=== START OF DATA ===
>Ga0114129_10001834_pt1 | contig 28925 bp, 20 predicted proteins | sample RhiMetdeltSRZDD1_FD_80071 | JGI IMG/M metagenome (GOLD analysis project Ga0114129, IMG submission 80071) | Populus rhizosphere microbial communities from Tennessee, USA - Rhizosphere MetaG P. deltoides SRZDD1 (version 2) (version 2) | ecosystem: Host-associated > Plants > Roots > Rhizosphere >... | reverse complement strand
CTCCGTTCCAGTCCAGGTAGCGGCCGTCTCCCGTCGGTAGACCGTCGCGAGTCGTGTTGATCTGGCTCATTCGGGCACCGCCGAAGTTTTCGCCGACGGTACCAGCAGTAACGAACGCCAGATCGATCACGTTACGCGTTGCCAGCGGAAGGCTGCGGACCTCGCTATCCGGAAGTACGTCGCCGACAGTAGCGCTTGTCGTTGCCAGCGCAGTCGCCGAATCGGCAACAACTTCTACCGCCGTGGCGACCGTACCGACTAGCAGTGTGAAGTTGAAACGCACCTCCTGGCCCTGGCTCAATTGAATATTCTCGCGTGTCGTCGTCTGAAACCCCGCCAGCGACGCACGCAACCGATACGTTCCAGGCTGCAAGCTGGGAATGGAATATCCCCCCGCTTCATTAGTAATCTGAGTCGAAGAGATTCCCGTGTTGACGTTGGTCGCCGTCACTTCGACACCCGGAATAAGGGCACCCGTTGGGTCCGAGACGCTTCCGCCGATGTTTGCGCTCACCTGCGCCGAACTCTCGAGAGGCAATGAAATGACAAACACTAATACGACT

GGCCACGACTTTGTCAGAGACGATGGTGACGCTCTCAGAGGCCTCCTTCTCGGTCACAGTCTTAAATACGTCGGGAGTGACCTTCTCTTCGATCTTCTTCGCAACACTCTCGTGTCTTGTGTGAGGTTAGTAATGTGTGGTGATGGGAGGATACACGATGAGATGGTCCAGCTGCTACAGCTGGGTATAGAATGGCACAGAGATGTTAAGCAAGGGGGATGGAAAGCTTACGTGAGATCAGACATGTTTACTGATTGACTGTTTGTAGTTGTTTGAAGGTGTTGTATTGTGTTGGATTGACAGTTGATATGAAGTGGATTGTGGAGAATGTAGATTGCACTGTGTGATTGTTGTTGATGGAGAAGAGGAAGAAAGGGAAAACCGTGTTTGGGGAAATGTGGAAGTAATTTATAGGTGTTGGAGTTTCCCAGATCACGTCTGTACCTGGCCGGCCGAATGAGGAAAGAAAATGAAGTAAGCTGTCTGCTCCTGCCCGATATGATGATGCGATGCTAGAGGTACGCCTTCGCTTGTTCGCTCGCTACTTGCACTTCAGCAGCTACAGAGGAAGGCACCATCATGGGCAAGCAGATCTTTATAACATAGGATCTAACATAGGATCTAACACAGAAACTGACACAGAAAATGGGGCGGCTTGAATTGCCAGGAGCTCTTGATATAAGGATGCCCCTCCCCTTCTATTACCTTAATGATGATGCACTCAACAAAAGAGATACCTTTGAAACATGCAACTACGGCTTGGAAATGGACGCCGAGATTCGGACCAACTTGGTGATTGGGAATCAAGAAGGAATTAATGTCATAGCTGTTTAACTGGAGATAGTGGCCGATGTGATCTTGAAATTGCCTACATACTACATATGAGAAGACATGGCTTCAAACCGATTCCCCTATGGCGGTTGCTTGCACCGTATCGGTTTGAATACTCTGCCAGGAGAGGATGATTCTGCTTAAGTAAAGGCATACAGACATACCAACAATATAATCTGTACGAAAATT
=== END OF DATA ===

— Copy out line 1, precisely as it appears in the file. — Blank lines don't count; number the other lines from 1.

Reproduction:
>Ga0114129_10001834_pt1 | contig 28925 bp, 20 predicted proteins | sample RhiMetdeltSRZDD1_FD_80071 | JGI IMG/M metagenome (GOLD analysis project Ga0114129, IMG submission 80071) | Populus rhizosphere microbial communities from Tennessee, USA - Rhizosphere MetaG P. deltoides SRZDD1 (version 2) (version 2) | ecosystem: Host-associated > Plants > Roots > Rhizosphere >... | reverse complement strand